Separation Lawyers in Dorset
Separation can be a very difficult and emotional time for all those concerned, and having the right advice to help you through this period can be invaluable. Harold G Walker Solicitors experienced Family Lawyers in Dorset specialise in supporting couples through the separation process and resolving all the issues associated with this. Our Family Lawyers work with clients across Bournemouth, Poole and surrounding areas using a collaborative approach aiming to minimise the conflict and help them find the best possible solution to the breakdown of their relationships.
To understand your options we offer a FREE initial 30 minute no-obligation appointment, so you can discuss your situation and concerns with one of our Family Solicitors. They will provide you with an overview of the process and answer any questions or worries you may have. It will be very helpful if you could bring:
- Identity documents: passport/driving licence and utility bill stating name and address
- Information about your finances – joint and individual
- Pen and paper to write down notes from the meeting
- List of specific concerns that you have
For further information please contact a member of our Family team.
Before beginning the process of separation it is important that you are aware of all various options available to you from the outset. This way, you can choose the right way forward for you and your own situation. The options are set out below:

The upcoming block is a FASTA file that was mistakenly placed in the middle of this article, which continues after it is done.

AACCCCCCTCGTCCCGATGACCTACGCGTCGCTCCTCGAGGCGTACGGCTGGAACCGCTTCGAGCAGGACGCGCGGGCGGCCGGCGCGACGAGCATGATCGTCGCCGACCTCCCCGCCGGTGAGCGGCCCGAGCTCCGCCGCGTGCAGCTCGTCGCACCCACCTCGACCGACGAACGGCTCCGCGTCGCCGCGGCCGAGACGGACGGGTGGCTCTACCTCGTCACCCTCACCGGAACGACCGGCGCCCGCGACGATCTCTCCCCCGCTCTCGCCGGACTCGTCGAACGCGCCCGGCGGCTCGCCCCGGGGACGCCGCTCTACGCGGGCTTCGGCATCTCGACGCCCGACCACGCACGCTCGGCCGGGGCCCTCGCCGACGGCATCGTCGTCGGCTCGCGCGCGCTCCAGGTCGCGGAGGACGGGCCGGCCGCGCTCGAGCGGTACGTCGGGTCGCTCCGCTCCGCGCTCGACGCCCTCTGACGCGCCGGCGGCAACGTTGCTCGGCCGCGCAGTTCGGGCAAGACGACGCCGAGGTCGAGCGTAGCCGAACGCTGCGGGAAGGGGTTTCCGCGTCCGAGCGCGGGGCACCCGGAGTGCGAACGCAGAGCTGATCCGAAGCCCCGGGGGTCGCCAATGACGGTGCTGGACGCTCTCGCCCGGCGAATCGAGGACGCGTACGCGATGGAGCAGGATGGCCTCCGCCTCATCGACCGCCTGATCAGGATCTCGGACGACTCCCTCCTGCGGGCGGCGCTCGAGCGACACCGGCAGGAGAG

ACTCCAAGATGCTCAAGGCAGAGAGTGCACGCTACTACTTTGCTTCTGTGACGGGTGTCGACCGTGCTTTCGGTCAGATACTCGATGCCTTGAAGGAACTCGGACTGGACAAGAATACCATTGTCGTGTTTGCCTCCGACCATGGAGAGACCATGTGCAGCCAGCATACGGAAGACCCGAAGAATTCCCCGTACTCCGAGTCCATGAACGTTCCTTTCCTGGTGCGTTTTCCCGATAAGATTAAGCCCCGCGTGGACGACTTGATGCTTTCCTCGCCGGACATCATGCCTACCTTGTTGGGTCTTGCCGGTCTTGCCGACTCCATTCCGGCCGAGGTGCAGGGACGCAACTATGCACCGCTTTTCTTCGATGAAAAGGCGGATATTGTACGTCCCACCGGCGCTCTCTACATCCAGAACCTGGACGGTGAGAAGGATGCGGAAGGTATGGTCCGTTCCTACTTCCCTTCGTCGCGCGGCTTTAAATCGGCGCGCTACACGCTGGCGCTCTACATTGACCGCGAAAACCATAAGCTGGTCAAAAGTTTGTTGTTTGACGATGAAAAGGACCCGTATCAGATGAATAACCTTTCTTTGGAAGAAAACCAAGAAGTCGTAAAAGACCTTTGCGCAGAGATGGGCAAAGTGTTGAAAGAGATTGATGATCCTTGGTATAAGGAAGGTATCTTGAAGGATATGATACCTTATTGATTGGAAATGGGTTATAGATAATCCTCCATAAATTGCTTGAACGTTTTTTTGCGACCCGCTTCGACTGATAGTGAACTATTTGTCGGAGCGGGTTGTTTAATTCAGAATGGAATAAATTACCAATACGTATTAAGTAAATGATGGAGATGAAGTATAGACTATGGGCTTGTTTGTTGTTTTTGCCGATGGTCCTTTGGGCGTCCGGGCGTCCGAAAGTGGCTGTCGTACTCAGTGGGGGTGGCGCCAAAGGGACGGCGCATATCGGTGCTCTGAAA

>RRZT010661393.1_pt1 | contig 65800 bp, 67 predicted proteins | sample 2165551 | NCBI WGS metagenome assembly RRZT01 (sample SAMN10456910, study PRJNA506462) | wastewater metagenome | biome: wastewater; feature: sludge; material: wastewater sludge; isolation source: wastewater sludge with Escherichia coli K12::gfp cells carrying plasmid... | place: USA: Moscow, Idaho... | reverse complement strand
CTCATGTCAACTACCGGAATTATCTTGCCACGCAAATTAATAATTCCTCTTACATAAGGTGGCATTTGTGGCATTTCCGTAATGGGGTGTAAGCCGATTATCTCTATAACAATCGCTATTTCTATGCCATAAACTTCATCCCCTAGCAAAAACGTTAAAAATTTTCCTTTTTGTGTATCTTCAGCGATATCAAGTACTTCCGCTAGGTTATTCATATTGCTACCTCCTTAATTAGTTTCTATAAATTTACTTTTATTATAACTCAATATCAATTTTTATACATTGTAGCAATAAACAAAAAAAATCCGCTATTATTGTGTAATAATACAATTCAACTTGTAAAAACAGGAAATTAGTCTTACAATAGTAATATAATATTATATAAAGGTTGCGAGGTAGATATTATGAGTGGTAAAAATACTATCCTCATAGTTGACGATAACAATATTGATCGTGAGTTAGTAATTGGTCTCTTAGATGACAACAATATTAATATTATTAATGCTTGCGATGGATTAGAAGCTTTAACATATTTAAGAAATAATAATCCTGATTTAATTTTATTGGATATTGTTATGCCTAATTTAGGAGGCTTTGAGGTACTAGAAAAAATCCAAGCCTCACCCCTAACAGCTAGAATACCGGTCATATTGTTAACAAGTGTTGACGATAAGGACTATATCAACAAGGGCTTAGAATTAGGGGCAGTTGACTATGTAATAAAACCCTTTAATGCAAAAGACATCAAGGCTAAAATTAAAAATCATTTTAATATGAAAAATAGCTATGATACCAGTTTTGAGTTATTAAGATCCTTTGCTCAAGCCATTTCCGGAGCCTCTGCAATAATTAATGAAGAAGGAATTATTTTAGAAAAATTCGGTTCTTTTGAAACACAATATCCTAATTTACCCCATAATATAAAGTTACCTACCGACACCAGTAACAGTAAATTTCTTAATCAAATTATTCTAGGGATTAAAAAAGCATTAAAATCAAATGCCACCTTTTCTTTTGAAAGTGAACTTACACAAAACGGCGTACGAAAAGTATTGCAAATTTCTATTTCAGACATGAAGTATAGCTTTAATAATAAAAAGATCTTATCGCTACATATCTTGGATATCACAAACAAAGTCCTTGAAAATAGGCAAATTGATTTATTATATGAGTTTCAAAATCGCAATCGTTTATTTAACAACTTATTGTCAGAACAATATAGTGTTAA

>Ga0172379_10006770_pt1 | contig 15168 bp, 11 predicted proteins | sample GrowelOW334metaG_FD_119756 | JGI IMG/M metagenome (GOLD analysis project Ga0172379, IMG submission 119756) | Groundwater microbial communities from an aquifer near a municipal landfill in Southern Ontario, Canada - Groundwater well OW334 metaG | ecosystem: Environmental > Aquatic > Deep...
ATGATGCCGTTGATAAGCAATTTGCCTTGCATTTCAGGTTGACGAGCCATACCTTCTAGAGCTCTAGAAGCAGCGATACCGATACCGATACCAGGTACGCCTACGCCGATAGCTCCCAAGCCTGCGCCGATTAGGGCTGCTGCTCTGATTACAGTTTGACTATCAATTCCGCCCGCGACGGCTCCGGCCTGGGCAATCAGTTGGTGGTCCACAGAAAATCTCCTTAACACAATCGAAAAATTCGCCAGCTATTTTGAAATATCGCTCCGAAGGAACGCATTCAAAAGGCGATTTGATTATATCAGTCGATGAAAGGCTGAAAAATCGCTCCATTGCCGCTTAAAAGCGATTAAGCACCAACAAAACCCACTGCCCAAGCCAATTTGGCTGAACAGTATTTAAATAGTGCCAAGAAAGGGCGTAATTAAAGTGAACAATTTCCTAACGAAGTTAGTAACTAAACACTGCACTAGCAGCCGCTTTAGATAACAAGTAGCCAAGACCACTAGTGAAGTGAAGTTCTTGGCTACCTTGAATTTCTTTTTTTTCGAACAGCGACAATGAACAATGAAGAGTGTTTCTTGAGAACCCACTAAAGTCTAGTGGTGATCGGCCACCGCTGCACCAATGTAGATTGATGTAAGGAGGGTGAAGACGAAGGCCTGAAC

It is important to consider the possibility of reconciliation. We can discuss this with you and put you in touch with recommended specialists and counsellors who can provide counselling, both for individuals and couples.
This is where you come to an agreement yourselves by talking to each other directly. Even when you are both happy with the outcome, it is vital that you instruct a solicitor to explain the agreement once agreed. The solicitor can take steps to make the agreement legally binding for you.
You can seek the assistance of a third person to help you communicate and reach an agreement. The mediator is unable to give legal advice, but can help you communicate and reach a fair settlement.
This involves a series of open discussions with yourselves and Solicitors present to reach a resolution with a commitment not to use the Court process. All our Family Solicitors are able to provide this service and once an agreement is reached, we can take the steps to make the agreement legally binding for you.
Going to Court
Instructing a solicitor to deal with proceedings at Court where a Judge will make a final decision.
Each of the options is right for different circumstances – at Harold G Walker, we can explain the different approaches in detail for you and apply it to your own personal circumstances. You will then be in a position to make a well-informed decision as to the way forward.
Resolving Issues of Separation